Why simulation? Because it requires you to focus.
I could feel that shift within just a few minutes of playing Dirt Rally. I could feel the room around me fall away as I focused on the sound of my Audi Quattro, driving on the edge of its limits. The windscreen wipers rhythmically squeaking as they cleared snow out of my vision. The mechanical thunks as I changed gears. The choking engine thrum as I climbed the cliff-edge mountain road.
This was a real hill climb, passing through weather systems. At the base of the mountain, the tarmac had only a light dusting of snow. The Quattro took the corners with ease. But as I climbed, the snow layer felt thicker, eventually turning to solid ice. My view of the road narrowed, obscured by a blanket of mist and heavy flakes. My only route through was to aim the wheels into the tracks carved by previous drivers. At any touch of unbroken ice, you can feel the wheels scatter, losing control.
Here’s the trick: Dirt Rally will be available today.
While most of Codemasters were working on last year’s Grid Autosport, a small team of developers were experimenting with the studio’s EGO engine. They weren’t interested in making a good looking racer, they were solely focused on the physics engine. What they made was Dirt Rally, a PC-only off road simulator.
The difference between the earlier Dirt games and Rally is immediately clear. Instead of gymkhana events and short laps around Battersea power station, my first race was a ten-minute point to point stage along a Greek mountainside in a 1960s Mini Cooper. There were no AI drivers bustling for position, no soundtrack to distract me, and no physics-defying slides. Instead, it was a fraught battle to keep all four wheels on the ground as I sped across the scree.
This is a rally game that cares only about you, your car, and your relationship with the road.
I drove the front-wheel drive Mini too fast round the first set of corners and I could feel the back wheels swinging out over the side of the cliff, jutting out into thin air. The weight at the rear of the car lifted the wheels at the front, reducing traction and threatening to send me over the side of the mountain backwards. The threat of the fall forced me to slow down, stroking the throttle instead of squeezing the trigger all the way.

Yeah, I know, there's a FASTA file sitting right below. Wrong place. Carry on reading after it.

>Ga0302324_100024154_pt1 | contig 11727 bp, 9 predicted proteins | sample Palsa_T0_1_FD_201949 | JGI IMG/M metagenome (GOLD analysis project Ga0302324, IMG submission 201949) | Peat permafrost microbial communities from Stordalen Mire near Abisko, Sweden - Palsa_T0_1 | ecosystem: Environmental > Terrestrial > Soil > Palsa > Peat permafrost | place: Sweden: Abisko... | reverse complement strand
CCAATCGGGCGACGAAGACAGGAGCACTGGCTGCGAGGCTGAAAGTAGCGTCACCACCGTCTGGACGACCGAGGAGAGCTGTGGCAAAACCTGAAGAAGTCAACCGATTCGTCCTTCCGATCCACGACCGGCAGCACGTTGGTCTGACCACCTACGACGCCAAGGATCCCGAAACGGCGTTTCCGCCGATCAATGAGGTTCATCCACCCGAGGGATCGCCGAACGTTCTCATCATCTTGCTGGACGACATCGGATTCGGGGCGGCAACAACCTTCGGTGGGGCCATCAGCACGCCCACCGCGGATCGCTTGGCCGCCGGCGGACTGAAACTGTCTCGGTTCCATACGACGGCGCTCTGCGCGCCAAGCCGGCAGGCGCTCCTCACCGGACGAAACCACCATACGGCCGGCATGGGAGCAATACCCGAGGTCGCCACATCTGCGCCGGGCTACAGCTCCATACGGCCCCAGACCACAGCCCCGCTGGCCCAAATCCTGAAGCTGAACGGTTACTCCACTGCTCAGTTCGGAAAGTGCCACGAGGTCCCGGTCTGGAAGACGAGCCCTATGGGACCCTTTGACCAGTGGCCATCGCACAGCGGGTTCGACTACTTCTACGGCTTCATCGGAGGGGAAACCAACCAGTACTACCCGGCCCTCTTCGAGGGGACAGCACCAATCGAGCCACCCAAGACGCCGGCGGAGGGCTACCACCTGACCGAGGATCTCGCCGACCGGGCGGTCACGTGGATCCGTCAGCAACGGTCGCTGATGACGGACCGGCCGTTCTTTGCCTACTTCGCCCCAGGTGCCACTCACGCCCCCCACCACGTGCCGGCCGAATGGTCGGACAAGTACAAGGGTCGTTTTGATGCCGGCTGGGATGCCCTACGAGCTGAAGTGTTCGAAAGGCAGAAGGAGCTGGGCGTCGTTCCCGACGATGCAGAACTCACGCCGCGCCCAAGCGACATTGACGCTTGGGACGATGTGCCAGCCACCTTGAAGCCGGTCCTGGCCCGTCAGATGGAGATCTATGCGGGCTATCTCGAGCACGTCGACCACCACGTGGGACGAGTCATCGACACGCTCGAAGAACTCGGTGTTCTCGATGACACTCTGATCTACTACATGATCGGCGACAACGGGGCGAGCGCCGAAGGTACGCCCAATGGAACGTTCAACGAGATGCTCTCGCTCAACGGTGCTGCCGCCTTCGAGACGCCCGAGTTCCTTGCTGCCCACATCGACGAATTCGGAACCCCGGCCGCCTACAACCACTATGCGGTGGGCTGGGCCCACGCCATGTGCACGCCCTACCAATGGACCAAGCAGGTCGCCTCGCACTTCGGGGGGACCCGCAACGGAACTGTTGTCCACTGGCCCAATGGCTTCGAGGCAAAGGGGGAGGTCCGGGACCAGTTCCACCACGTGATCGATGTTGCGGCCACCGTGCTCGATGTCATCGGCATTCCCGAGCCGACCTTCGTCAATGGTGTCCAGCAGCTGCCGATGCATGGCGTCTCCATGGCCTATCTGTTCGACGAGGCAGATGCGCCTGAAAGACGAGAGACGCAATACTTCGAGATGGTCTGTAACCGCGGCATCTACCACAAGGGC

It took a while for the need for caution to sink in: at the end of my first race my Mini Cooper had been crushed down to about about half its original size, my windscreen was a web of cracks, the front axle was cracked and my gearbox broken. It was in a sorry state. It was then I learned that damage is persistent across stages. Dirt Rally isn’t just about getting a quick time in every stage but maintaining your car, too. Taking risks in the early stages can cost you with damage that will drag down your times in every following race.
Thankfully, between stages, you’ve an engineering team who can try and make some patchwork repairs. You tell them which parts of your car to focus on and they do their best to fix it before the starting klaxon. As you progress through the single player campaign you can train up your crew and hire new members, increasing their ability to repair damage. Still, I went into that second stage with only a slightly repaired gearbox. So, you know. Crashing hurts. You don’t want to do it.
When I switched from the front-wheel drive Mini to the rear-wheel drive BMW E30 EVO I had to completely relearn the stage I’d just driven. Driving the Mini felt like I was dragging the car round each corner, letting the rear fishtail round after me. In comparison, I couldn’t get the BMW to slide round the hairpins. Whenever I changed up a gear the front wheels would violently kick to the left or right. But, on the straights, I could open up the BMW’s engine and tear along the road.
The four-wheel drive Audi Quattro was, again, completely different. Much heavier than the Mini, the Audi was largely unaffected by the loose gravel on the road’s surface, letting it take the sharp turns much more smoothly. The tradeoff came in its much longer braking distance.
Dirt Rally demands your attention in a way that Dirt 3 and Grid 2 never even attempted. You have to focus wholly on the feedback you can feel from the road if you hope to anticipate each drift and jerk of the wheels. It is draining, stressful, exhausting. But brilliant.
Today, Codemasters are releasing the core of Dirt Rally on Steam and will be steadily adding to it over the coming months. At first it has three locations – Wales, Greece, and Monte Carlo. These are divided into stages, 32 in total. Each stage can be played in a spread of weather types from clear day to thick blizzard and in bright sunlight or pitch black.
There’s 18 cars to play with in this first playable release, from the 1960s all the way up to the modern day. Later releases will be more specific. At the end of May the team are releasing Pike’s Peak and specialised high downforce rally cars to race along its high altitude track. The following month they’ll be adding German tracks and a set of Group B rally cars to go with it.
Codemasters plan on steadily releasing chunky updates until a full release in November. By that time the remit of Dirt Rally will have expanded to include six-player rallycross and other multiplayer modes. While they’ve a roadmap in place the developer I spoke to was adamant that they’re willing to change that running order depending on what the community most want to see added.
And that’s not the only bit of community fostering. Codemasters are planning daily, weekly, and monthly tournaments to foster a competitive scene amongst players. Entrants will set times across a set of stages, carrying across vehicle damage from stage to stage. Rewards are coming, but for now it’s all about bragging rights.
Why simulation? Because it’s just the right thing to do.
Dirt Rally enters Steam Early Access today. It will launch fully in November.